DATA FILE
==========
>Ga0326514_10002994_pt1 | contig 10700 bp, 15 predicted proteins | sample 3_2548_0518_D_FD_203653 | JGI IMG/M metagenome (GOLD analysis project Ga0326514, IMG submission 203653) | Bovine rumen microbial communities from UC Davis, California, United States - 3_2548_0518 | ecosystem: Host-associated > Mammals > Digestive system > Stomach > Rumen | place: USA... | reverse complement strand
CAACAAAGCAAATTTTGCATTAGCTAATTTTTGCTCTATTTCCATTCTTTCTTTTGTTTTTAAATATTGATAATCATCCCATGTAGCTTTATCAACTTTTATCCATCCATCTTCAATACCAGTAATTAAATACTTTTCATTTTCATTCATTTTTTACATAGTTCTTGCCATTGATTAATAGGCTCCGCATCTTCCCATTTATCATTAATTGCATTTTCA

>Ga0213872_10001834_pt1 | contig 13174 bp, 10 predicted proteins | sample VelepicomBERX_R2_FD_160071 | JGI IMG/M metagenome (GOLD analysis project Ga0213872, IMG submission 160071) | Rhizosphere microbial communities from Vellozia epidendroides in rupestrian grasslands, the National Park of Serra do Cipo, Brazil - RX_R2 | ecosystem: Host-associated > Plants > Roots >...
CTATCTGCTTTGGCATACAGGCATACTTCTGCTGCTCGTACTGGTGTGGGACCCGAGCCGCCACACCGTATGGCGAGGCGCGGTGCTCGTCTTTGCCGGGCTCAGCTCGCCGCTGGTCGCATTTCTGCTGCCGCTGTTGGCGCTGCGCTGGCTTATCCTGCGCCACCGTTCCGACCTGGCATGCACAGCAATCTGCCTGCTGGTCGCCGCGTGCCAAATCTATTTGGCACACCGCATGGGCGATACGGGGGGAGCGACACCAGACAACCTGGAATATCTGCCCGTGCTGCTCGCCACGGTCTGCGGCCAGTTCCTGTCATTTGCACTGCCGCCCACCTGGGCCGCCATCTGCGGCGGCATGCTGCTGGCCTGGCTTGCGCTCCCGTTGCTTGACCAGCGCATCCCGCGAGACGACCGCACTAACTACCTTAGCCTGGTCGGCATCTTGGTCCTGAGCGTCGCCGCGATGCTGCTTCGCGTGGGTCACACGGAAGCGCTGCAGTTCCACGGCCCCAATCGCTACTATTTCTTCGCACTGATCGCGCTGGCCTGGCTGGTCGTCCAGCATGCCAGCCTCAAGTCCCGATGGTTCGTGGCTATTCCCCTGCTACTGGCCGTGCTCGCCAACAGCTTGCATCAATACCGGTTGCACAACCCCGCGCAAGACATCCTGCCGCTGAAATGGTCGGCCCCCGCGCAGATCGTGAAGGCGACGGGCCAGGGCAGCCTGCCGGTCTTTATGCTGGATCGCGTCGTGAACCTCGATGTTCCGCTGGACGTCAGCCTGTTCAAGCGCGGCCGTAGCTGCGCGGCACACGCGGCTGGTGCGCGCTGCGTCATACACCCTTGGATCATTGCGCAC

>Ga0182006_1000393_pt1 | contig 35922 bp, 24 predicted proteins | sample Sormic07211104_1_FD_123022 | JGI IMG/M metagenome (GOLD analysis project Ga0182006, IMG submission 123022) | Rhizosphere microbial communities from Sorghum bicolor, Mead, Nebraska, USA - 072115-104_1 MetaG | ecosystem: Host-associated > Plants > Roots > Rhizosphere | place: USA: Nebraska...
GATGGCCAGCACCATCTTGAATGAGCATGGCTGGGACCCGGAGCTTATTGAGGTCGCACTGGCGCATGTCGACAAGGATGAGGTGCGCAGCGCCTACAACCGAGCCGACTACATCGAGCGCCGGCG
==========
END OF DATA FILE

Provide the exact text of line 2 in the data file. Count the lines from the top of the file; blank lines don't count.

CAACAAAGCAAATTTTGCATTAGCTAATTTTTGCTCTATTTCCATTCTTTCTTTTGTTTTTAAATATTGATAATCATCCCATGTAGCTTTATCAACTTTTATCCATCCATCTTCAATACCAGTAATTAAATACTTTTCATTTTCATTCATTTTTTACATAGTTCTTGCCATTGATTAATAGGCTCCGCATCTTCCCATTTATCATTAATTGCATTTTCA